Hey, with all the Memorial Day travel in which some of you are about to engage, this seems like the right time to remind you that those three-hour lines you’ll be standing in at the airport are UTTERLY POINTLESS.
But let’s direct the criticism at the people who are really to blame, namely, you.
“Where it starts is actually a volume issue,” said Mr. Rasicot, [the guy at the TSA who is blaming you for this]. “It’s really a good-news story. The economy is doing well, Americans are traveling more, and this equates with record numbers at our checkpoints.”
Yep, that’s where it starts is. It’s a volume issue, actually, and by “volume” he means you and your traveling flesh and/or belongings. Because you’re doing well (according to him) and insist on traveling from place to place, you equate with too much volume at their checkpoints. It’s a good-news story, really.
Except, bad news, this does not equate with the necessary volume of TSA workers at those checkpoints. Why is that? Have they stopped advertising on pizza boxes? Oh, probably. But the other thing is that they cut back on workers partly because they were sure everybody (except terrorists, because that’d be cheating) would sign up for PreCheck, so they went ahead and cut staff because budgets are tight, you know.
Although there is room in the budget for executive bonuses, apparently, because the TSA’s assistant administrator for security operations got paid more than $90k just in bonuses during a 13-month period, according to the Associated Press. During which time, the AP also points out, the TSA’s security operations were failing roughly 95 percent of the time. Ninety-five percent! How does that bonus program work? Do you get $19,000 for each percentage point less than 100 you fail? Where do I sign up? I succeed much more than five percent of the time, most of the time.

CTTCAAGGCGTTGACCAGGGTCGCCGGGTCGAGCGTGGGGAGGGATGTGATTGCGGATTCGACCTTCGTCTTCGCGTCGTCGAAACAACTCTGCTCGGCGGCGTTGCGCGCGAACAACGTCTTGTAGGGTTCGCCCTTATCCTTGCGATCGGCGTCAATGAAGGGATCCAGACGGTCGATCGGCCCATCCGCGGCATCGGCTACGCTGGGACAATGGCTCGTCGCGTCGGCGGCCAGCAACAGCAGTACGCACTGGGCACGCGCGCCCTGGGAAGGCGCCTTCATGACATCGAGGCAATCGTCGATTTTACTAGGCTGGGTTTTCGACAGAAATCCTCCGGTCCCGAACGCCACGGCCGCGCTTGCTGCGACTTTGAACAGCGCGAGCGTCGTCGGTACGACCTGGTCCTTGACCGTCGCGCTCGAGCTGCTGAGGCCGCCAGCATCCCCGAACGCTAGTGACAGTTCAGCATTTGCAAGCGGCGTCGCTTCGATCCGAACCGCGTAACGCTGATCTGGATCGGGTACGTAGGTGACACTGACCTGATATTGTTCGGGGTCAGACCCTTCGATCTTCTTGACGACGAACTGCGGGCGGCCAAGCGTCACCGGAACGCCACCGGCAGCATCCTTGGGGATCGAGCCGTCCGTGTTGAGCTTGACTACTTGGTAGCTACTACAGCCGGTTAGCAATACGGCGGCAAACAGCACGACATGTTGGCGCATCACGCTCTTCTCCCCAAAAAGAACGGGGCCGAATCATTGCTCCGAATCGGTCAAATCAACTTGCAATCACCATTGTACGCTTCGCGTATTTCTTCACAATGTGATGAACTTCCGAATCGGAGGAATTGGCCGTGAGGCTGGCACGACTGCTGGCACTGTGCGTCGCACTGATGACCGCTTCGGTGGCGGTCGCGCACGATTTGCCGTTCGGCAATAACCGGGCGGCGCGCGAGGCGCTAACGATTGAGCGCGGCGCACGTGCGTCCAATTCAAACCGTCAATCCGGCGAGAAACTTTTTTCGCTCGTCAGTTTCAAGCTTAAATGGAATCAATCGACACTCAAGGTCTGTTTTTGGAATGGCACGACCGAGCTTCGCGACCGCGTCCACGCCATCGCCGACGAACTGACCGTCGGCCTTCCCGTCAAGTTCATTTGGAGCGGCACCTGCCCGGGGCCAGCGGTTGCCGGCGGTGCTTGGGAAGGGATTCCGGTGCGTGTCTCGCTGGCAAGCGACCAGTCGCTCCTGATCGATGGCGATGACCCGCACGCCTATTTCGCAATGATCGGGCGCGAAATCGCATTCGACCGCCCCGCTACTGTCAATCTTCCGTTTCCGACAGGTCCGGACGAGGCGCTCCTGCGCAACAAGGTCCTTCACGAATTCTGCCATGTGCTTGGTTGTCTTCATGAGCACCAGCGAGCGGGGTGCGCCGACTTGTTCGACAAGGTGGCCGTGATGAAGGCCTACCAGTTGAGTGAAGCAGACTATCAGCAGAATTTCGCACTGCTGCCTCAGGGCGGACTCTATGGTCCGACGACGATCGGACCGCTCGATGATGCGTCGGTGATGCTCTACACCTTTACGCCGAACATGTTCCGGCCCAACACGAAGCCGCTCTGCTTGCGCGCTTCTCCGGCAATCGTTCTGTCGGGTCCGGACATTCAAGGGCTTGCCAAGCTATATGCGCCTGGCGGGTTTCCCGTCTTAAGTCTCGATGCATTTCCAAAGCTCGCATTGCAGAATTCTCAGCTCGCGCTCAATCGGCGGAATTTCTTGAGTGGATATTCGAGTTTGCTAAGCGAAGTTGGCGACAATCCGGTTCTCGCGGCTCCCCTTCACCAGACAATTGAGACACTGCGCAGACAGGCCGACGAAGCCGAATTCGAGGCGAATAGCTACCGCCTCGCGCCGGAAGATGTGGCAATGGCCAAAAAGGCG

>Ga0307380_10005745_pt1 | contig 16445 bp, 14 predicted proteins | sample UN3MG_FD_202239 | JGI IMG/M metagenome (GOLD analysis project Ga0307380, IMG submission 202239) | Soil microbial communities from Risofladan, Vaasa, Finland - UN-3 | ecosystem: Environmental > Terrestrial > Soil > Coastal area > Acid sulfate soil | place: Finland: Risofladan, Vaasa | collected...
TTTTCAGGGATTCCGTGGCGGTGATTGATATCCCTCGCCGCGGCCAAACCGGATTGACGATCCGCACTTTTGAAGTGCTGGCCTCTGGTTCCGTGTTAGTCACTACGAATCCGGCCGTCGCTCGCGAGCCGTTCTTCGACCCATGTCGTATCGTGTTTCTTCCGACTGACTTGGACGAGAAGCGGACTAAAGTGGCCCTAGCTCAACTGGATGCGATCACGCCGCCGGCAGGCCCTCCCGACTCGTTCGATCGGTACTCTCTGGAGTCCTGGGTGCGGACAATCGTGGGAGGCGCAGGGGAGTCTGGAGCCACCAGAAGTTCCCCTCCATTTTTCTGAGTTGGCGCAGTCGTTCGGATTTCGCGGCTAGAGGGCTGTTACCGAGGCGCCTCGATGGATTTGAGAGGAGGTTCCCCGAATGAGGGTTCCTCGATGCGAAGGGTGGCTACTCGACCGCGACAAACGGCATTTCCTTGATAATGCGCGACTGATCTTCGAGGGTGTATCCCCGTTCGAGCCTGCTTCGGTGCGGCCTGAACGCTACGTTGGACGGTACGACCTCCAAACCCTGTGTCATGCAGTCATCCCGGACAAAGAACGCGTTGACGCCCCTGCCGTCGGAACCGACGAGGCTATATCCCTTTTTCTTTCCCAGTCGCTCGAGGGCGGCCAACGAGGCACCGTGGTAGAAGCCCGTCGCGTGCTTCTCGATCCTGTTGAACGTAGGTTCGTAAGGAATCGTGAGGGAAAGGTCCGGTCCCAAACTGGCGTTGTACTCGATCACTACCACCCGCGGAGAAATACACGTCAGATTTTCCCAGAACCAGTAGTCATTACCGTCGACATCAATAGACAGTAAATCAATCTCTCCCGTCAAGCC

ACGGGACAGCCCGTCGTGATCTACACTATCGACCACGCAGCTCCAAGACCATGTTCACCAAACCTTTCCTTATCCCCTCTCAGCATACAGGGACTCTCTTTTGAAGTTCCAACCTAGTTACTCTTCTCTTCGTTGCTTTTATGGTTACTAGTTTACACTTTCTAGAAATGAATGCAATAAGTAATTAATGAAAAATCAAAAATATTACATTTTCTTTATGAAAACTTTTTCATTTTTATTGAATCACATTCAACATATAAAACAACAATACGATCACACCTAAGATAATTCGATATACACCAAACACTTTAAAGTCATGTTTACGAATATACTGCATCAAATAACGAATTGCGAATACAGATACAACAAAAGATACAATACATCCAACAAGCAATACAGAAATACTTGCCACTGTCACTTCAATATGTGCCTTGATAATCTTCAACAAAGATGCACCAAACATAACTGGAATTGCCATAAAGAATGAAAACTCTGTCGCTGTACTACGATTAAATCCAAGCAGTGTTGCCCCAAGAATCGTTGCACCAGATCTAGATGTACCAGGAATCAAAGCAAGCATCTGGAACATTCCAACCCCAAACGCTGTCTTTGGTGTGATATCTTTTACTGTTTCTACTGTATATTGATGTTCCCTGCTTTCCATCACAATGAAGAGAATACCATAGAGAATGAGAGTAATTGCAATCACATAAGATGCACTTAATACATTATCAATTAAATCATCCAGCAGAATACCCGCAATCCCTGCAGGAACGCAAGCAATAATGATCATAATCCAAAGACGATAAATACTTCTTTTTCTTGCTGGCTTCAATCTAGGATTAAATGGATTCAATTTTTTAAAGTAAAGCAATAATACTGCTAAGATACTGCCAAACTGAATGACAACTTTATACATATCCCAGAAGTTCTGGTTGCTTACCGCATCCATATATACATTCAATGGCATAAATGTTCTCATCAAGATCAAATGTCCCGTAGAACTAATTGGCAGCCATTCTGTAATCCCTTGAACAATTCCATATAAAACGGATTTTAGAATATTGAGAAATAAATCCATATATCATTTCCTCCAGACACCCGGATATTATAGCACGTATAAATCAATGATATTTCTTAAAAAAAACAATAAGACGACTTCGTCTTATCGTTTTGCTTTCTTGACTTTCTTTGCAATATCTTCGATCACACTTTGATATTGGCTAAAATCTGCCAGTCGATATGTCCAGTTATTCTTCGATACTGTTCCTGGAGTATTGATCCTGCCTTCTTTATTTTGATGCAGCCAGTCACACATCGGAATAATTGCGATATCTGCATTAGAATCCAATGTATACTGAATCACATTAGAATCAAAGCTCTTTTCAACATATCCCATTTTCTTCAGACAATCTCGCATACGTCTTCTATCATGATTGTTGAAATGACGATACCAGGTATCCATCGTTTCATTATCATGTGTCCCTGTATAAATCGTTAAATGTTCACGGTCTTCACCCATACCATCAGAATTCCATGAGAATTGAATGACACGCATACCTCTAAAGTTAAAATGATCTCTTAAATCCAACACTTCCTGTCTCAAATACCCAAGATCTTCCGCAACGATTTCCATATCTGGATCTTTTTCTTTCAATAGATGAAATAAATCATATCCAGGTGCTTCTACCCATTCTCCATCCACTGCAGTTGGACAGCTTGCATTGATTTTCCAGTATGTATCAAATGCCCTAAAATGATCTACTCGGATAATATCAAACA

He is now the former assistant administrator for security operations, at least, but unless he’s now working as a screener, it seems doubtful things will improve one bit. Actually, never mind about hiring him as a screener.
Another part of the good-news story is this: At an oversight hearing on May 12, three former TSA employees testified that they received what the agency apparently calls “directed reassignments,” a horrible bureaucratic term for changing somebody’s job assignment if he or she has “highlighted wrongdoing within the administration.” Translation: whistleblowers end up directedly reassigned to some hellhole. Which is understandable. With a bonus program that good, you don’t want anybody screwing it up.
Anyway, while I expect your Memorial Day travel experience to be hellish, I hope it isn’t. Have a good weekend, if at all possible.